Brazil’s Rousseff moots PPP approach for failed concessions
September 25, 2013
A Brazilian road concession that failed to attract investor interest could be repackaged as public-private partnerships, Dilma Rousseff, the country’s president, says
Brazilian infrastructure concessions that fail to attract bids at auction could be offered as public-private partnerships instead, Dilma Rousseff, the country’s president, told investors in New York Wednesday.
Rousseff made particular reference to a road concession project that was auctioned earlier this month without a single bid.
“Initially, the investors believed it was viable, but they later began to worry about the amount of the toll — for the region, and the amount of the toll,” Rousseff said. “We’re reviewing if this needs to become a PPP, or whether it will be a public project.”
A concession for Brazilian highway BR-262, which runs between Espirito Santo and Minas Gerais provinces, received no bids when it was auctioned earlier this month.
Brazil has struggled to encourage infrastructure investment, despite its announcement last year of a 133 billion real ($66 billion) investment program.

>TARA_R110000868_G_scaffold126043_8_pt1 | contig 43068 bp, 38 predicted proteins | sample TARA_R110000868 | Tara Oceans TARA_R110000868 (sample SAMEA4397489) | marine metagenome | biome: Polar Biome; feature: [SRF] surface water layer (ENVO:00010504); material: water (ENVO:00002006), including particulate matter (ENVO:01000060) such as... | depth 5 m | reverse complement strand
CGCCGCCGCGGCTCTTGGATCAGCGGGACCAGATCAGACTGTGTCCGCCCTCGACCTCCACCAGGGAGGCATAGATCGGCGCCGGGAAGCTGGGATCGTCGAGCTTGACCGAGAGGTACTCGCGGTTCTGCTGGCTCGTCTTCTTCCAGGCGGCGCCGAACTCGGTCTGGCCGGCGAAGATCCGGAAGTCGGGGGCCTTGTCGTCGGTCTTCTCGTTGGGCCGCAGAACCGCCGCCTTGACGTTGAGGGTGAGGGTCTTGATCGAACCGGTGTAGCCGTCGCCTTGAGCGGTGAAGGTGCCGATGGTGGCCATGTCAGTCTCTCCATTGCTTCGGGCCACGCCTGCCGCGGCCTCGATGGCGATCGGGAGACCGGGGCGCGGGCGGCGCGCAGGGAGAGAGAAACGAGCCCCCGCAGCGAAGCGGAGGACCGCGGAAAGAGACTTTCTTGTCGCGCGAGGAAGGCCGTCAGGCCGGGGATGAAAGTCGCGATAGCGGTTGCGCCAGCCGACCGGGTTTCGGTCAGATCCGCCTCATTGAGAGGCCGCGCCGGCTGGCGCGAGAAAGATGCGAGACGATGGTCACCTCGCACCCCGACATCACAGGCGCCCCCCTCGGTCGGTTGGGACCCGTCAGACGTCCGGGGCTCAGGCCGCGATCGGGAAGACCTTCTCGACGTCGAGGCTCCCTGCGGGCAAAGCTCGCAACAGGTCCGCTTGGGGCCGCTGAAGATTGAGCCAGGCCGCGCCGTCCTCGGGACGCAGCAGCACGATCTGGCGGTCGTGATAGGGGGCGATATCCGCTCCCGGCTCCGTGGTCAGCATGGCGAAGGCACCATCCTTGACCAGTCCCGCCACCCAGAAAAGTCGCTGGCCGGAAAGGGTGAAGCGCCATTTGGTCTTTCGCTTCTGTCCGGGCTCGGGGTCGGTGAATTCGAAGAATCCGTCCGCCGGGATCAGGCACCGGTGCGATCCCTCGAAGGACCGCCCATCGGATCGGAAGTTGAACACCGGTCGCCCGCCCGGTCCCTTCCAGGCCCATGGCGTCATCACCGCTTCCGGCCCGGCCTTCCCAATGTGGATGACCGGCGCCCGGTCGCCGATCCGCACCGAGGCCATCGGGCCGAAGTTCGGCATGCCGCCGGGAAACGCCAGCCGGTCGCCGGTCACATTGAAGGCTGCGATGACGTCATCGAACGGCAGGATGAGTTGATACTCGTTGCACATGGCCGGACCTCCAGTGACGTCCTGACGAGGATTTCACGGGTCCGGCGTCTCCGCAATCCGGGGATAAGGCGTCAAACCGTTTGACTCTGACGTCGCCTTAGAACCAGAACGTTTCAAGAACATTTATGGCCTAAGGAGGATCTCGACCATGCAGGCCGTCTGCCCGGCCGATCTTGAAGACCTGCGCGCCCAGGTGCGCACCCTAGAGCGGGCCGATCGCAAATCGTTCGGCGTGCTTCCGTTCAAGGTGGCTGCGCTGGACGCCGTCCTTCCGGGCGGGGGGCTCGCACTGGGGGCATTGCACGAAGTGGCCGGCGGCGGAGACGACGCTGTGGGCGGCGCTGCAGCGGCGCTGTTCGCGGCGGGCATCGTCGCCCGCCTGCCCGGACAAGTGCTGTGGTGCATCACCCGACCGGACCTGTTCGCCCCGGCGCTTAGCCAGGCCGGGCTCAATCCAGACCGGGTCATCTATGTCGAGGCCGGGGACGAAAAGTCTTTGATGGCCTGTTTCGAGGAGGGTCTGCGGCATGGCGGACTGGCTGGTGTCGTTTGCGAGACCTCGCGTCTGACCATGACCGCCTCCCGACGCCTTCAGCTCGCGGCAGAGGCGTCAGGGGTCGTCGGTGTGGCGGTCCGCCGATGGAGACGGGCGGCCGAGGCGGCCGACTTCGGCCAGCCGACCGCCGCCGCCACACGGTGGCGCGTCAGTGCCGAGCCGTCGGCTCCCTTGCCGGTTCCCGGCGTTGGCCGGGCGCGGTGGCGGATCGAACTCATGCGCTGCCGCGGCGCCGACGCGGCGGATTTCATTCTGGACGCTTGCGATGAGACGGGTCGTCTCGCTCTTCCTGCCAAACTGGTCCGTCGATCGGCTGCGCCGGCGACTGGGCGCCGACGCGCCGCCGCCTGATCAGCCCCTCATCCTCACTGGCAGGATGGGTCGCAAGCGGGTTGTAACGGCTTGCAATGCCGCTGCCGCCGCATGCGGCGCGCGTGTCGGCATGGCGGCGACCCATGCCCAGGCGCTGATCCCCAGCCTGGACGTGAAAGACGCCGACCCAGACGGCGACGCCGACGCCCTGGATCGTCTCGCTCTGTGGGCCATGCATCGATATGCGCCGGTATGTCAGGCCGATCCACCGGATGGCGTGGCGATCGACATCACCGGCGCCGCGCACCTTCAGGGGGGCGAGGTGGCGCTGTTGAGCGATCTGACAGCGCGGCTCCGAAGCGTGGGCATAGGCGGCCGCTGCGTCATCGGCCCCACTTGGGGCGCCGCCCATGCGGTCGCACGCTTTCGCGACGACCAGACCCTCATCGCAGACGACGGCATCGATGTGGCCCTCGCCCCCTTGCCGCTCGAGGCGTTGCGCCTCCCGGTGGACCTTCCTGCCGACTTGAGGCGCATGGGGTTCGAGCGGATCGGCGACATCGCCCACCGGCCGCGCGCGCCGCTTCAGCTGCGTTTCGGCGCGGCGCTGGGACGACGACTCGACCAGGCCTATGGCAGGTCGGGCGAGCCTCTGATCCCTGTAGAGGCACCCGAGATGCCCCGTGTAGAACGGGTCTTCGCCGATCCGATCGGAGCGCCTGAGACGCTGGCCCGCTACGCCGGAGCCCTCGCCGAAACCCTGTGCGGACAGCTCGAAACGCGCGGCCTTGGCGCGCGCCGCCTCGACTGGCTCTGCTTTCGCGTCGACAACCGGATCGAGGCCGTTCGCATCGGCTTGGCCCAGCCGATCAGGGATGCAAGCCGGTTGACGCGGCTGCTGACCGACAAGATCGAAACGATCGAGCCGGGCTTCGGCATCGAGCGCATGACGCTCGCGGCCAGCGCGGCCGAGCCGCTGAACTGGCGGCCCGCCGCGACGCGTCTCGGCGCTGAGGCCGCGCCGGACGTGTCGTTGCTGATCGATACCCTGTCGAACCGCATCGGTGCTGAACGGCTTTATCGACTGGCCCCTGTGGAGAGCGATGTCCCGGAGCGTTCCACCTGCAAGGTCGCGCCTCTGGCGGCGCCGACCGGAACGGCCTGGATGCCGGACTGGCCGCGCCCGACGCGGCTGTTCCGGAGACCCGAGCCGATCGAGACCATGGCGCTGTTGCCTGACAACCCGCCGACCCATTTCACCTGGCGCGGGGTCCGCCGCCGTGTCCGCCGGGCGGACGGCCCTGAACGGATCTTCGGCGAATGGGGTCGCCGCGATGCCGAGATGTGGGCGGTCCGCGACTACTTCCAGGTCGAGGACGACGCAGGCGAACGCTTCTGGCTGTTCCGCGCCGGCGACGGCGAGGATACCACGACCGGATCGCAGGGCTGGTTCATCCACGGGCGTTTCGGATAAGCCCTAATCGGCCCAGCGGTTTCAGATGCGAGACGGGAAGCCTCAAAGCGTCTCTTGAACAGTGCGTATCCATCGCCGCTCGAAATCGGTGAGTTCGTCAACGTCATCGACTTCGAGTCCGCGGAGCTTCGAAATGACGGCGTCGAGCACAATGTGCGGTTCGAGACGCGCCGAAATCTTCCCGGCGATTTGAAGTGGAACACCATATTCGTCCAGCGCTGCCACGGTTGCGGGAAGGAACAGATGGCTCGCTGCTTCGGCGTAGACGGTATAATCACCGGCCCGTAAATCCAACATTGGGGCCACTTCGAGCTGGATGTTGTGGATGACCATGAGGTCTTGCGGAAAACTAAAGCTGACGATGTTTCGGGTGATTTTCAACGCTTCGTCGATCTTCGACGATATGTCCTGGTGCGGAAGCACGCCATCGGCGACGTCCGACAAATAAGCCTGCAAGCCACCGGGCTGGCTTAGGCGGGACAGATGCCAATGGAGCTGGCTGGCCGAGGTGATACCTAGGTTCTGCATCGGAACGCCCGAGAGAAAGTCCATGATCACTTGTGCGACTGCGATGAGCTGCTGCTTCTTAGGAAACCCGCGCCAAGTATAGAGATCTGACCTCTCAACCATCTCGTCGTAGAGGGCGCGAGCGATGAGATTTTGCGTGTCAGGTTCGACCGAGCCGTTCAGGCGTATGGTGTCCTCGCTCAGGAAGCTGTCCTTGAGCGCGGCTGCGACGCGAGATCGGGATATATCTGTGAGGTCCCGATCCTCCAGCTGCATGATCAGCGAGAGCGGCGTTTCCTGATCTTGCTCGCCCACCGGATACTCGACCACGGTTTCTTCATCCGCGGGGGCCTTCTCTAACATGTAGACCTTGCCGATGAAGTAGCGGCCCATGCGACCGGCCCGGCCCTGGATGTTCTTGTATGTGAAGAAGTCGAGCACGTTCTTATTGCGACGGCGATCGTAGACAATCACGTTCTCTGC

Rousseff attempted to reignite enthusiasm in the speech to investors on Wednesday.
Addressing a packed auditorium in New York – which included private equity, pension funds, real money accounts, multinational firms and dedicated infrastructure funds – she highlighted the country’s advances in recent years.
Brazil had increased credit, kept spending under control, and was committed respecting institutions and contracts, she said.
The comments came after Luciano Coutinho, president of Brazil’s state development bank BNDES, told the same audience that the country needed the private sector to step in to “share the burden, because the BNDES is already overburdened”.
The country’s banks, asset managers, pensions would also be needed, as well as foreign sources, he said.
Coutinho highlighted the potential of infrastructure bonds, and the need for a deepening of the domestic capital markets. To this end, he said BNDES is trading more bonds in the secondary market, and wants to create a temporary fund to trade bonds with the aim of stimulating liquidity.
“We will need the market to help us finance infrastructure,” Coutinho said, while noting “the BNDES will retain an important role” in supplying funds, particularly at longer tenors.
Rousseff and Coutinho spoke at the Brazil Infrastructure Opportunity seminar in New York Wednesday. LF
See also: "The problem with Brazil", and "Brazil infrastructure: The way ahead" in LatinFinance September/October 2013